Healthcare professionals and public health authorities have a central role in discussing vaccination against COVID-19 with their patients. Vaccines play a critical role in preventing deaths, hospitalisation caused by infectious diseases. Emerging data on effectiveness indicates that licenced COVID-19vaccines are contributing to controlling the spread of the disease. Until widespread vaccination has been achieved, both vaccinated and unvaccinated people need to be aware of the additional protective behaviours required to control the pandemic locally.The global impact of the COVID-19 pandemic has resulted in an unprecedented level of public interest in vaccines. This includes a focus on the development of vaccines and their regulatory review and safety monitoring. Much of this coverage has taken place through mass and social media. Reports of adverse events (side effects) have led some people to express concerns about getting vaccinated, delay getting vaccinated or even be strongly opposed to vaccination. There are also differences in individual confidence in national safety monitoring systems. Another challenge in communicating the importance of COVID-19 vaccination is that younger adults are typically less clinically affected by COVID-19 infection and so may see limited value in getting vaccinated, including until further data confirms that vaccines prevent transmission and that vaccines are effective against variants. Clear and consistent communication is therefore essential to support people in making the choice to be vaccinated. We appreciate that you, your colleagues and your patients may have a number of questions around the development, regulatory review and ongoing safety monitoring of COVID-19 vaccines.PurposeThis joint International Coalition of Medicines Regulatory Authorities (ICMRA)* and WHO statement aims to help healthcare professionals answer questions about the role of regulators in the oversight of COVID-19 vaccines. It explains how vaccines undergo robust scientific evaluation to determine their safety, efficacy and quality and how safety is closely and continually monitored after approval.Vaccination has been shown to contribute to reducing deaths and severe illness from COVID-19, and to reduce the transmission of COVID-19. Vaccinating as many people as possible and reducing the spread of disease is important. Vaccination of a significant proportion of the population also protects vulnerable people, including those who cannot receive vaccines, or the small proportion of people who might remain at risk of infection after vaccination. Failure to vaccinate widely also enables continued circulation of the virus and the generation of variants, including some that may pose a greater risk. Widespread vaccination will help prevent people from having to go to hospital and contribute to fewer people getting sick, ultimately alleviating the burden of COVID-19 on healthcare systems. It will also help allow a return to normal societal functioning and the re-opening of economies.Vaccines and the regulatory processHow do regulatory authorities evaluate COVID-19 vaccines?Regulators rigorously evaluate scientific and clinical evidence provided by vaccine manufacturers. Vaccine manufactures are legally obliged to follow defined standards in the data they provide, and their clinical research and manufacturing operations are subject to regulatory oversight. Either full or summary data from clinical trials is made available following vaccine evaluation. Each vaccine is thoroughly assessed for safety, efficacy and pharmaceutical quality to determine whether it can be approved for use. Regulators use available scientific evidence from preclinical laboratory research, human clinical trials, and manufacturing information to assess benefits and risks of candidate vaccines.Regulators may seek additional expert advice from independent scientific advisory committees to help inform their decision on whether to approve a vaccine. These committees are made up of experts in science, medicine (including infectious diseases) and public health, and often include consumer and healthcare professional representatives.Public health agencies have a different role than regulatory authorities. They develop and deliver vaccination programmes, often working with their expert immunisation technical advisory committees. This includes prioritising and designating populations for vaccination with specific vaccines, issuing additional recommendations and providing information more broadly about vaccines and immunization. They also collaborate with regulators to monitor the safety of vaccines after they are approved for use. Globally, the public can have confidence in the rigour of the process used to scientifically evaluate the safety, efficacy and quality of vaccines before they are approved for use in the wider population. Safety evidence prior to potential regulatory authorisation:Safety evidence is an essential part of each regulatory submission for a COVID-19 vaccine. It is gathered during all phases of the vaccine development process. Robust assessment of safety is carried out in the clinical trials and submitted to regulators for review as part of the approval process.All adverse events need to be examined and reported in the regulatory submission by the companies for a marketing licence. Typically, regulators will require that participants in clinical trials have been followed for at least 1-2 months after receiving their final vaccine dose. Generally, based on previous experience with vaccines, most adverse events occur within such timeframes, though rare adverse events might not be recognised until after wide population use. There will also be longer-term (for example for 6-12 months or more) follow-up of those who participated in the earlier phases of the clinical trials of each vaccine. Many trial participants will also be followed for at least one year to assess the duration of protection and longer-term safety of individual vaccines, and safety data from these longer-term trials will be carefully reviewed by regulators as part of post-approval monitoring of safety.Efficacy:Apart from information on the types of immune responses induced by the vaccine, companies must submit data from well-designed clinical trials to regulators to demonstrate that the vaccine prevents COVID-19. The data showed there were sufficient numbers of people included in the clinical trials receiving the vaccine so that the efficacy of the vaccine can be accurately measured (generally at least 10 000 and usually 15 000 or more people who receive the vaccine, in addition to those in the control arm). Populations in clinical trials should include a range of age groups and people with co-morbidities. Given the disproportionate impact of COVID-19 on older people, COVID-19 vaccine clinical trials have included significant numbers of older participants. Vaccine clinical trials for a new candidate vaccine showed that vaccines very significantly reduced COVID-19 in people who were vaccinated, compared to a control group of people who did not receive the vaccine, through a reduction in numbers of laboratory confirmed SARS-CoV-2 infections. Quality:Any COVID-19 vaccine that receives regulatory authorisation must be manufactured according to internationally accepted stringent regulatory standards of good manufacturing practices (GMP). Regulators review data to confirm that the manufacturing process at each production site is well-controlled and consistent. This will include data on the composition and purity of the vaccine and its potency, as well as data on every step of manufacturing and on the controls used to ensure that each batch of vaccine is consistently of a high quality. Data on vaccine stability must also be provided before a vaccine can be approved. After approval, batches may also undergo evaluation by individual national regulatory authorities to ensure they meet national requirements, before they can be supplied.Monitoring safety and effectiveness after vaccine approval:After a vaccine is approved for use, regulators conduct robust effectiveness monitoring as well as monitoring of safety and risk minimisation activities (pharmacovigilance). They need to continuously monitor vaccine safety to ensure that the benefits of the vaccine continue to outweigh the risks. Regulators do this by:Reviewing and analysing adverse events reported by healthcare professionals and consumers and requiring industry vaccine companies (sometimes called “sponsors”) to report to regulators on adverse events received both within the regulator’s home country and globally;Many regulators will implement enhanced passive surveillance systems. These include systems to rapidly compare numbers of suspected side effects reported with vaccines to the numbers of events expected to occur by chance, and include access to near real-time data on vaccine usage in different settings. Several regulators also implemented traceability systems for different vaccine brands and batches;Taking rapid action to mitigate risks, also considering the information about emerging safety issues shared among regulators and researchers through international collaboration;Reviewing medical literature and other sources of new safety information;Requiring vaccine manufacturers to continue safety surveillance from the ongoing clinical trials of their products; andMany regulators also require vaccine manufacturers to have risk management plans describing how they will monitor and minimise risks, including further epidemiological studies, associated with their vaccines. It is very important that healthcare professionals not only diligently report any adverse events they see in their patients, but also encourage people who are vaccinated to immediately report adverse events to their healthcare professionals or to the medicines regulator in countries where direct reports from members of the public are accepted by the regulator. Reporting all relevant events helps regulators assess the possible role of the vaccine in causing the adverse event and assists in identifying safety issues relating to newly introduced vaccines.As part of the safety monitoring and review of all suspected side effects reporting for vaccines, regulators have developed lists of “Adverse Events of Special Interest”. These lists include some events that have been associated with other vaccines (for example anaphylaxis). Others are included on these lists because they are serious events that are important to monitor extremely closely, even though there is no evidence that they are causally associated with specific vaccines. Having information on the background rates of these events that would be expected in people who have not received a vaccine will help ensure that any increased reporting of these events can be quickly detected and thoroughly investigated by regulators. The widespread use of COVID-19 vaccines, including in the elderly and in patients with underlying health conditions, will unfortunately mean that there will be deaths and serious illnesses that are purely coincidental and unrelated to vaccinations. The job of each regulator, together with the relevant medical experts and vaccine manufacturers is to determine causality. There will be a special focus on monitoring safety in some groups of people, such as pregnant women, persons with severe pre-existing illness, older people, children, and in people also receiving vaccines for prevention of other diseases. Regulators, often in collaboration with public health authorities, are able to take decisive action if a safety issue is identified. These actions might include: issuing safety communications for patients, healthcare professionals and the community; updating the product information or consumer information for the vaccine; preventing the release of a particular batch of vaccine; and, taking other regulatory actions such as restriction of vaccine authorisation to a particular subgroup of the community or revocation of authorisation.Commonly reported adverse eventsThe most commonly-reported events with COVID-19 vaccines are expected vaccine side effects, such as headache, fatigue, muscle and joint pain, fever and chills and pain at the site of injection. The occurrence of these adverse events is consistent with what is already known about the vaccines from clinical trials. Adverse events of special interestRegulators approve and maintain an approval of a vaccine only if they determine that the known and potential benefits of the vaccine outweigh its known and potential risks. Anaphylaxis is a very rare side effect that may occur with any vaccine. There have been some other reported adverse events which include facial weakness, seizures, loss of sense of taste or small and cardiac events, but none are confirmed to be causally related to the vaccines.mRNA vaccines The major adverse event of special interest reported for these vaccines, which include the Pfizer and Moderna vaccines is anaphylaxis. Regulators carefully review the reports of possible anaphylaxis to determine whether they are consistent with true anaphylaxis and whether they may have been caused by the vaccine. Anaphylaxis reports remains very rare (in the order of 10 cases per million vaccinated). Guidance on the management of possible anaphylaxis is included in the Product Information/Label for these vaccines. Routine vaccination procedures include keeping people under observation for at least 15 minutes after vaccination and having appropriate medical treatment on hand so that anaphylaxis can be rapidly managed. These vaccines should not be given to people with a known history of a severe allergic reaction to any of the vaccine components. A second dose of mRNA vaccine should not be given to those who have experienced anaphylaxis to the first dose.There have been some other reported adverse events, which include unusual bleeding and blood clotting disorders, facial weakness, seizures, loss of sense of taste or smell and cardiac events. Regulators monitor and carefully review if there is a causal relationship between the vaccines with those adverse events, and, if appropriate, they will be included in Product Information / Product Label of vaccines of concern. Adenovirus vector vaccinesThese include the AstraZeneca, Janssen, Gamaleya and CanSino Biologics vaccines. Internationally, the AstraZeneca and Janssen COVID-19 vaccines have been associated with a very rare and unusual clotting syndrome involving thromboembolic events (blood clots) with thrombocytopenia (low blood platelet count). This condition has been termed Thrombosis with Thrombocytopenia Syndrome (TTS). Medicines regulators are meeting regularly to share information about cases to better characterise this risk and understand this syndrome. Less information is available internationally about adverse events following the Gamaleya and CanSino Biologics vaccines.The overall number of reports received of blood clots in the veins or arteries (including venous thrombosis or venous thromboembolism) occurring without thrombocytopenia is no higher than the expected background population rate for the more common type of blood clots in most countries.The spontaneous reporting rates of thromboembolic events with thrombocytopenia vary by country and the precise incidences are difficult to estimate, but for the AstraZeneca vaccine, based on substantial use in Europe and the United Kingdom, the frequency of such events is very rare. Available estimates are of the order of 10-15 per million people vaccinated (note that for some countries this statistic is based on the numbers of reports of suspected cases of TTS rather than numbers of confirmed cases). Thromboembolic events with thrombocytopenia have also been reported in the United States for the Janssen vaccine, at a rate of about 2-3 per million doses administered. National regulators are continuing to monitor the issue closely and to publish up to date information on the numbers of cases reported and the latest estimates of the incidence.The cases of thromboembolic events with thrombocytopenia after vaccination were mainly reported for younger rather than older individuals. This, together with the risk of serious illness or death associated with COVID-19 being much higher in middle-aged and older people, has led public health authorities in some countries to recommend that vaccination with the Astra Zeneca vaccine not be initiated in younger individuals. Healthcare professionals should be alert to the signs and symptoms of thromboembolism and thrombocytopenia as well as coagulopathies after vaccination as TTS requires specific management. Vaccinated individuals should be instructed to seek immediate medical attention if they develop symptoms such as a severe or persistent headache, blurred vision, shortness of breath, chest pain, leg swelling, persistent abdominal pain or unusual skin bruising and/or petechiae (tiny purple, red, or brown spots on the skin) mostly occurring within around 4-20 days after vaccination, although some cases have been reported later than 20 days post vaccination. This information is in the Product Information / Product Label of the vaccines as approved by regulators. Questions and Answers on COVID-19 vaccinesQ: How have the vaccines been developed so quickly? Does this mean that their safety and efficacy has been compromised?A: The speed of development of COVID-19 vaccines has been unprecedented for several reasons, but the safety and efficacy requirements for vaccines have not been compromised, Vaccine development was facilitated by:The massive financial investment by governments, industry and philanthropic organisations in vaccine development and the re-direction of much of the global research and commercial infrastructure for the development and manufacture of vaccines. Governments also enabled companies to take the commercial risk of manufacturing some vaccine stocks ahead of regulatory approvals. New technologies adapted from the development of other vaccines – mRNA vaccines were developed for COVID-19 very rapidly after the sequence of the COVID-19 virus was determined, but the underlying technology had been under development since much longer and production could be scaled up very quickly. The adenovirus technology used for adenovirus vector vaccines was first tested with SARS, MERS and Ebola virus over the last 20 years, and so was able to be adapted quickly to COVID-19, which has several similarities to these viruses.Clinical trial successes - it has been possible to rapidly recruit large numbers of volunteers into clinical trials and, with unfortunately high rates of infection in several countries, to complete trials with 10,000-50,000 people in a short period of time. Under normal circumstances, it may take many months or even a few years to carry out trials of this size to determine whether a vaccine is effective.Very close collaboration - between regulators, industry and clinical researchers enabled clear indications of regulatory requirements and early access to results. Intensive and insightful research - researchers predicted that the “spike protein” on the virus would be a good target for vaccine development, and almost all vaccines have been designed to induce a response to this protein. So far, the spike protein has produced a strong immune response in those vaccinated, and for those vaccines that have reported clinical results are highly protective from COVID-19 disease.Q: Will mRNA vaccines affect the DNA of vaccine recipients?A: No. The mRNA in the vaccine has not been shown to incorporate itself into the genes of vaccine recipients and breaks down in the weeks after vaccination. mRNA vaccines contain genetic instructions for our cells, which only read them and provide copies of the SARS-CoV2 spike protein. This enables the body’s natural immune systems to cause a response in vaccine recipients if they are later exposed to the virus.Q: How long will COVID-19 vaccination provide protection for immunised people?A: We do not yet know how long protection from any of these vaccines lasts. We will get better insights over the next 12 months.The duration of protection provided by vaccines can vary. For example, the seasonal influenza vaccine is given annually, because the influenza virus mutates, and protection wanes over a number of months. Other vaccines, such as those for rubella or measles provide multi-year or even life-long protection from disease. Mutations in key viral proteins can mean that virus variants emerge. The SARS-CoV-2-coronavirus is prone to mutations that creates variants, some of which have become established in a number of regions of the world. The scientific community and regulators are very actively monitoring whether the current vaccines can continue protecting people from infection with new variants. A number of vaccine developers are currently developing vaccines against the range of variants, and it is likely that booster shots with these vaccines will increase protection against known variants. Regulators have agreed that review of data on vaccines against variants will be facilitated based on assessment of immune response to the variant, in the same way that new seasonal influenza vaccines are evaluated each year.Q: Why are there so many vaccine candidates?A: As the global seriousness of the pandemic became rapidly apparent, development of effective vaccines for COVID-19 became the top priority of many pharmaceutical companies and medical research institutes. There was also unprecedented government and private sector investment in vaccine development. There is now a wide range of technologies for developing new vaccines - and many of the organisations developing COVID-19 vaccines have particular experience in one or more of these technologies. This has ensured that there would still be vaccines available if some were not approved for reasons of efficacy, safety or manufacturing challenges.Q: What if many people start getting a reaction from a particular COVID-19 vaccine?A: Short-term reactions, such as soreness at the injection site, fatigue or headache are common following any vaccination with COVID-19 vaccines. These reactions usually pass in a day or two. If new evidence becomes available that suggests that a specific serious adverse event may be linked to a particular COVID-19 vaccine then regulators will take action, working collaboratively on a global basis and liaise with public health authorities. The type of actions that can be taken depend on the nature of the adverse event, and could range from issuing safety warnings for patients, healthcare professionals and the community; updating the product information or consumer information for the vaccine to show contraindications for the use in particular patients (e.g. those with certain co-morbidities); to closely monitoring adverse events in certain groups of patients; preventing the release of a particular batch of vaccine through to temporary suspension of the use of the vaccine until more is known.Q: How are regulators speeding up the time it takes to authorise a COVID-19 vaccine?A: Many regulators globally have implemented faster access pathways for COVID-19 vaccines, without compromising on strict standards of safety, quality and efficacy. Some countries have Emergency Use Authorisation pathways which assess the available data at the time of authorisation. Exercising these provisions is a matter for those countries, taking into account the benefits versus risks in the context of the prevailing domestic pandemic situation. Different countries may coin this pathway or authorisation routes differently but essentially, they follow the same principles. Other countries have implemented accelerated/priority, conditional or provisional approval schemes. Under normal circumstances, regulatory assessment begins once all information to support registration is available. For COVID-19 vaccines, many regulators have agreed to accept data on a rolling basis to enable early evaluation of data as it becomes available. Regulators will only be in a position to make a provisional approval decision for a vaccine once there is sufficient data to support adequately the safety, quality and effectiveness of the vaccine for its intended use. If a decision is made to grant provisional or conditional approval, it will be based on the requirement for the sponsor to submit more comprehensive, longer term clinical data, stability data and other information with agreed timelines.Q: Did our country approve this COVID-19 vaccine, or are we relying on another country’s approval?A: Most countries are carrying out independent regulatory evaluations on the submitted data for each vaccine. However, to ensure a more efficient use of resources and expertise, regulators in different countries are communicating closely on safety, efficacy and quality data and discussing technical issues as they may arise. In many cases principles of WHO Good Reliance Practices and collaborative mechanisms leverage the output of other regulators. Q: Why weren’t very rare blood clots with low platelets with the AstraZeneca or Janssen vaccines picked up during clinical trials?A: Thromboembolic events with concurrent thrombocytopenia are very rare – with estimates based on the number of spontaneous reports suggesting an overall incidence on the order of 10-15 cases per million doses. The clinical trials of these vaccines included large numbers of people, often with 10,000 to 20,000 individuals in the active vaccine arms, but even in trials of this size it was statistically unlikely that such very rare events would be detected. This shows the importance of continual safety monitoring during the use of these vaccines, to allow very rare events to be detected and investigated further. -------------------------------------------------------------------------------About ICMRAICMRA brings together the heads of 30 medicines regulatory authorities* from every region in the world, with the WHO as an observer. Medicines regulators recognise their role in facilitating access to safe and effective high-quality medicinal products essential to human health and well-being. This includes ensuring that benefits of vaccines outweigh their risks.ICMRA is an international executive-level coalition of key regulators from every region in the world. It provides a global strategic focus for medicines regulators and gives strategic leadership on shared regulatory issues and challenges. Priorities include coordinated response to crisis situations. Members of ICMRA include: Therapeutic Goods Administration (TGA), Australia; National Health Surveillance (ANVISA), Brazil; Health Products and Food Branch, Health Canada (HPFB-HC), Canada; China National Medical Products Administration (NMPA), China; European Medicines Agency (EMA) and European Commission - Directorate General for Health and Food Safety (DG - SANTE), European Union; French National Agency for Medicines and Health Products Safety (ANSM), France; Paul-Ehrlich-Institute (PEI), Germany; Health Product Regulatory Authority (HPRA), Ireland; Italian Medicines Agency (AIFA), Italy; Ministry of Health, Labour and Welfare (MHLW) and Pharmaceuticals and Medical Devices Agency (PMDA), Japan; Ministry of Food and Drug Safety (MFDS), Korea; Federal Commission for the Protection against Sanitary Risks (COFEPRIS), Mexico; Medicines Evaluation Board (MEB), Netherlands; Medsafe, Clinical Leadership, Protection & Regulation, Ministry of Health, New Zealand; National Agency for Food Drug Administration and Control (NAFDAC), Nigeria; Health Sciences Authority (HSA) Singapore; Medicines Control Council (MCC), South Africa; Medical Products Agency, Sweden; Swissmedic, Switzerland; Medicines and Healthcare Products Regulatory Agency (MHRA), United Kingdom; Food and Drug Administration (FDA), United States. Associate members include: Argentina national Administration of Drugs, Foods and Medical Devices (ANMAT); Austrian Medicines and Medical Devices Agency (AGES), Colombia National Food and Drug Surveillance Institute (INVIMA); Cuba Center for State Control of Medicines, Equipment and Medical Devices (CECMED); Danish Medicines Agency (DKMA); Israel Ministry of Health (MOH); Poland Office of Registration of Medicinal Products and Biocidal Products (URPLWMiPB); Portugal National Authority of Medicines and Health Products (INFARMED); Russia Federal Service for Surveillance in Healthcare (Roszdravnadzor); Saudi Food and Drug Authority (SFDA); Spanish Agency of Medicines and Medical Devices (AEMPS).About the World Health Organization The World Health Organization provides global leadership in public health within the United Nations system. Founded in 1948, WHO works with 194 Member States, across six regions and from 149 offices, to promote health, keep the world safe and serve the vulnerable. Our goal for 2019-2023 is to ensure that a billion more people have universal health coverage, to protect a billion more people from health emergencies, and provide a further billion people with better health and wellbeing.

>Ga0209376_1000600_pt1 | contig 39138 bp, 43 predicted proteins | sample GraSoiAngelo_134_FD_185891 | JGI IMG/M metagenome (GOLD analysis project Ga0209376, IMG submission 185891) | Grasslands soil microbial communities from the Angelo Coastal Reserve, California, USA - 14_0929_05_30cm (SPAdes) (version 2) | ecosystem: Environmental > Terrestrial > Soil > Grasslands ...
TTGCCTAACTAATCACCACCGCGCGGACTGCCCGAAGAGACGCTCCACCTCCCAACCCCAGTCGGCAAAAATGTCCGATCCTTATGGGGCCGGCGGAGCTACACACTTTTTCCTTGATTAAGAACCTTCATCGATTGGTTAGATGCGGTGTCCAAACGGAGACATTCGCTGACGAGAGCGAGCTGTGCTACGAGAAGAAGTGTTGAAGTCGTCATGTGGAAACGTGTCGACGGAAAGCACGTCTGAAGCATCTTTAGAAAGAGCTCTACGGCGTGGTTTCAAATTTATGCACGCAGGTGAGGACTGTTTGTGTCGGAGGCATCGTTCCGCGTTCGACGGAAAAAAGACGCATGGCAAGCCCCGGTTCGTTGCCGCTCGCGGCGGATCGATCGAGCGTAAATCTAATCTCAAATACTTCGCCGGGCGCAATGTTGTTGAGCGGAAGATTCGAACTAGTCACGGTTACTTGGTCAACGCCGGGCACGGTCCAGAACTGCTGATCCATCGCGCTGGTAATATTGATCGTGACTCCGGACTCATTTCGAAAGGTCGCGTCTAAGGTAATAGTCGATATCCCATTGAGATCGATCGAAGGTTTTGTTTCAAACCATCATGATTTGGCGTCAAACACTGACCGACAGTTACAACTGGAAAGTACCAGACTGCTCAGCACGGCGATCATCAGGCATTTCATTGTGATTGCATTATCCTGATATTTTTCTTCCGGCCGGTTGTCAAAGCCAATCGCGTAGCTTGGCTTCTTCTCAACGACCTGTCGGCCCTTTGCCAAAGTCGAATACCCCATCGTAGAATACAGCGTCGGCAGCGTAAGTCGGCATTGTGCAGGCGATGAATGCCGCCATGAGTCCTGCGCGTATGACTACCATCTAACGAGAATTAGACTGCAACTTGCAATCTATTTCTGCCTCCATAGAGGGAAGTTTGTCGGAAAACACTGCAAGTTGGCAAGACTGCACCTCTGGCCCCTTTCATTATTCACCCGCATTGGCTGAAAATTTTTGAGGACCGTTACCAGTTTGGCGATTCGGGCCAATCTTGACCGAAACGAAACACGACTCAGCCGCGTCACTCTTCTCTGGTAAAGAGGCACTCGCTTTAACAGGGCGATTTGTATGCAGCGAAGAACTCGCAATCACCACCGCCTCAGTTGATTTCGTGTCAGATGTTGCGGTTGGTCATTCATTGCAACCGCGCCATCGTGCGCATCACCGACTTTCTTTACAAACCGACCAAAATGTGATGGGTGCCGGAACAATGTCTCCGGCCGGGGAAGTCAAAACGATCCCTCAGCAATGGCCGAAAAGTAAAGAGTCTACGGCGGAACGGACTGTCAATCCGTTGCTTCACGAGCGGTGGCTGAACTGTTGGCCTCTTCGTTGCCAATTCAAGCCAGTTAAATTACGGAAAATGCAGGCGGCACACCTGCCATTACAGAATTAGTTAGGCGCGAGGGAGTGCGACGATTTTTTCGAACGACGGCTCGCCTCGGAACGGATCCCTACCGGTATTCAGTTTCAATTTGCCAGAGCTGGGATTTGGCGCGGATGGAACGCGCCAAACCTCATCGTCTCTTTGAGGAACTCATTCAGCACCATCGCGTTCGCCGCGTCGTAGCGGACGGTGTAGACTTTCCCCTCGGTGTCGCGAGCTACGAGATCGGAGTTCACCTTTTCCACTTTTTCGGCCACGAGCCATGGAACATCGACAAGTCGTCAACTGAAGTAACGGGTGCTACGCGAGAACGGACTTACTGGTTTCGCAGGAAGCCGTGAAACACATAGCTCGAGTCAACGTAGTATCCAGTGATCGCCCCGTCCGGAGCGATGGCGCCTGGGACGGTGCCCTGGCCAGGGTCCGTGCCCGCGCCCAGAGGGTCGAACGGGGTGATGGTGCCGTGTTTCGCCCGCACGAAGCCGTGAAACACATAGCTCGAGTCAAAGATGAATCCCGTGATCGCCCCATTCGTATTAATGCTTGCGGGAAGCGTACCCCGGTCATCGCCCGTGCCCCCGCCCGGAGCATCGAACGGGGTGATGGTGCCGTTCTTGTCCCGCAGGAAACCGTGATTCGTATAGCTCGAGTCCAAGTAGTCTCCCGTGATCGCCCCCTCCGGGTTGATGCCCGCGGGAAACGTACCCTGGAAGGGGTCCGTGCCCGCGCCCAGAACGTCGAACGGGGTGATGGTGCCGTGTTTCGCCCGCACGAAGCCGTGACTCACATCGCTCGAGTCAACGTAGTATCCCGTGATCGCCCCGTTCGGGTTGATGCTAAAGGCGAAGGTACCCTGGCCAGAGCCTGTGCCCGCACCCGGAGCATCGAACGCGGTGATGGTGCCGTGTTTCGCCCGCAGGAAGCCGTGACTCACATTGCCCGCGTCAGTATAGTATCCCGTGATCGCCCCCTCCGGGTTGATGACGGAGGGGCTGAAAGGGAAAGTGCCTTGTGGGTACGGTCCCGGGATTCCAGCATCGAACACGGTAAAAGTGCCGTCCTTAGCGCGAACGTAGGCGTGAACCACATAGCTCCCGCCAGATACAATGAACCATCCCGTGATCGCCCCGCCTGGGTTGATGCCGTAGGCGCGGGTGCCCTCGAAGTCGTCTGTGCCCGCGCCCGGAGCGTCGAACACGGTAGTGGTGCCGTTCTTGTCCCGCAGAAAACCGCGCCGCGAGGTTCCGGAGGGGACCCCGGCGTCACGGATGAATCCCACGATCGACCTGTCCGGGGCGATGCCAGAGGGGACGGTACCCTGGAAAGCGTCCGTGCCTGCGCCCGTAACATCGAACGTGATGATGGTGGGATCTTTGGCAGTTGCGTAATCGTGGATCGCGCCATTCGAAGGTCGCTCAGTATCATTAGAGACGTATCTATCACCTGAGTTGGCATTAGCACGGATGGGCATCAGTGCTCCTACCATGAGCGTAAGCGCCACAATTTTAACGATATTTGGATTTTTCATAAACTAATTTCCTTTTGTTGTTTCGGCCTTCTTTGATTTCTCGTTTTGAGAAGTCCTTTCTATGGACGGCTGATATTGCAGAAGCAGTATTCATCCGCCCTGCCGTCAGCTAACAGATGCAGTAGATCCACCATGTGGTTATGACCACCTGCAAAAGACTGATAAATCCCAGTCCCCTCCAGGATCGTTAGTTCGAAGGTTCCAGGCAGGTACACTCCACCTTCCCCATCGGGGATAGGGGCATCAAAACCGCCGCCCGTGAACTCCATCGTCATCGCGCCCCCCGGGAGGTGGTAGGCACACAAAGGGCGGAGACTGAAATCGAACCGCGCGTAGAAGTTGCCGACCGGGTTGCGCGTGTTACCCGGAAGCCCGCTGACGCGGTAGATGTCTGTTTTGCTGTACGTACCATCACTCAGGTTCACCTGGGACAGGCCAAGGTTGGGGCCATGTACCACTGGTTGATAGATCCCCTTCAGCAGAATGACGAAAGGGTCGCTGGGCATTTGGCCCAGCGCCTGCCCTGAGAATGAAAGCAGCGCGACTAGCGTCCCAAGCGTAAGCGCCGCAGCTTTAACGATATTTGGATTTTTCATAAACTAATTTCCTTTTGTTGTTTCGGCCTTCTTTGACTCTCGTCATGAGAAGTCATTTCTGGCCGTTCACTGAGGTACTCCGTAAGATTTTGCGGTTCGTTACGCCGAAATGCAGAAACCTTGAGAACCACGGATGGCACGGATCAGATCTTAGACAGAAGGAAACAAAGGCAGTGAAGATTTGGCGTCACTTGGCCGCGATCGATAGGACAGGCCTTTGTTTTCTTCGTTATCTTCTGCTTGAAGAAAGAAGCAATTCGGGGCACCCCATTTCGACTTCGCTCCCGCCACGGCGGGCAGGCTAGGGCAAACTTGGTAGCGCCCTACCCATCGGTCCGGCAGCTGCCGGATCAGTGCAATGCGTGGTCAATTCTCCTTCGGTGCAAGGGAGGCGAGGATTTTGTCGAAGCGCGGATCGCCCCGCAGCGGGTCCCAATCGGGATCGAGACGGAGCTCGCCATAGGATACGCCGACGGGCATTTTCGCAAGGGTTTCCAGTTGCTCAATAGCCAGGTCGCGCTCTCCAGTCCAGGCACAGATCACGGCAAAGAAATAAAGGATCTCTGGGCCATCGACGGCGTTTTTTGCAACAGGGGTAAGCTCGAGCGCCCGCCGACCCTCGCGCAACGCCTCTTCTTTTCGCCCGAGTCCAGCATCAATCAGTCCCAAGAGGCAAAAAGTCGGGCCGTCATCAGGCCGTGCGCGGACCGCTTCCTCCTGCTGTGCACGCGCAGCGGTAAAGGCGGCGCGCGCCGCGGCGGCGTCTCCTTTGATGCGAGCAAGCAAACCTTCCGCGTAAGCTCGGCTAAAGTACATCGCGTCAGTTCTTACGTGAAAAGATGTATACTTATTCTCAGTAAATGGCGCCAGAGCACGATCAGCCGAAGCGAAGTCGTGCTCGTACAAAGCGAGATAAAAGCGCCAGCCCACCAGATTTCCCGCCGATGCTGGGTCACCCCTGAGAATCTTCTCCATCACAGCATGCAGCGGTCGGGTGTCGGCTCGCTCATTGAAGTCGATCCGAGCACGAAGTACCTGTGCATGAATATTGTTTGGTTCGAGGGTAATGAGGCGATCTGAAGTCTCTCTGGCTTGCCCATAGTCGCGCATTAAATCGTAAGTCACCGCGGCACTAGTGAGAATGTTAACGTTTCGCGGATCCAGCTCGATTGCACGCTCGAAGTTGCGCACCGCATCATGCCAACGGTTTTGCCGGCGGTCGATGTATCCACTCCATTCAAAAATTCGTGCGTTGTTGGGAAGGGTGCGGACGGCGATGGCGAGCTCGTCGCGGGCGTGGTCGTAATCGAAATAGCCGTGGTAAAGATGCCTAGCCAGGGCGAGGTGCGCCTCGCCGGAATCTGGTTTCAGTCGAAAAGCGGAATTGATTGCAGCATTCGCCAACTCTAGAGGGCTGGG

- Countries reaffirm commitment to ending polio at launch of new eradication strategyon Jun 9 2021 at 11:12